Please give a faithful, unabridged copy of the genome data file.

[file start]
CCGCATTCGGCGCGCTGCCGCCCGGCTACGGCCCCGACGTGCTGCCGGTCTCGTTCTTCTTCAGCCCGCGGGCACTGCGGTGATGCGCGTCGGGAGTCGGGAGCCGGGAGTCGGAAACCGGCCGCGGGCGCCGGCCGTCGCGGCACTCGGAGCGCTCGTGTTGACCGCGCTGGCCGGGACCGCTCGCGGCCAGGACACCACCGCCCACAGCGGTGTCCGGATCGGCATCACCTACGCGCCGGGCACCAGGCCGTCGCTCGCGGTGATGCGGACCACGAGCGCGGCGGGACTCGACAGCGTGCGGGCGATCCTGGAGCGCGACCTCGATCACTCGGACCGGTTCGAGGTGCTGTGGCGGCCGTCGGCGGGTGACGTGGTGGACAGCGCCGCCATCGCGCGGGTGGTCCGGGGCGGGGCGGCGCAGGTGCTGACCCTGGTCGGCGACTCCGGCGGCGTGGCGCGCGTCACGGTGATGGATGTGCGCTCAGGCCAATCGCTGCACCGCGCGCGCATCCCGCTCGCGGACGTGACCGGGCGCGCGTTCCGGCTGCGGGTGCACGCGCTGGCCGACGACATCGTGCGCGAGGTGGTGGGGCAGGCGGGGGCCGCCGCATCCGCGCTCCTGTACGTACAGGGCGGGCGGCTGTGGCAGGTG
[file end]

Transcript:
CCGCATTCGGCGCGCTGCCGCCCGGCTACGGCCCCGACGTGCTGCCGGTCTCGTTCTTCTTCAGCCCGCGGGCACTGCGGTGATGCGCGTCGGGAGTCGGGAGCCGGGAGTCGGAAACCGGCCGCGGGCGCCGGCCGTCGCGGCACTCGGAGCGCTCGTGTTGACCGCGCTGGCCGGGACCGCTCGCGGCCAGGACACCACCGCCCACAGCGGTGTCCGGATCGGCATCACCTACGCGCCGGGCACCAGGCCGTCGCTCGCGGTGATGCGGACCACGAGCGCGGCGGGACTCGACAGCGTGCGGGCGATCCTGGAGCGCGACCTCGATCACTCGGACCGGTTCGAGGTGCTGTGGCGGCCGTCGGCGGGTGACGTGGTGGACAGCGCCGCCATCGCGCGGGTGGTCCGGGGCGGGGCGGCGCAGGTGCTGACCCTGGTCGGCGACTCCGGCGGCGTGGCGCGCGTCACGGTGATGGATGTGCGCTCAGGCCAATCGCTGCACCGCGCGCGCATCCCGCTCGCGGACGTGACCGGGCGCGCGTTCCGGCTGCGGGTGCACGCGCTGGCCGACGACATCGTGCGCGAGGTGGTGGGGCAGGCGGGGGCCGCCGCATCCGCGCTCCTGTACGTACAGGGCGGGCGGCTGTGGCAGGTG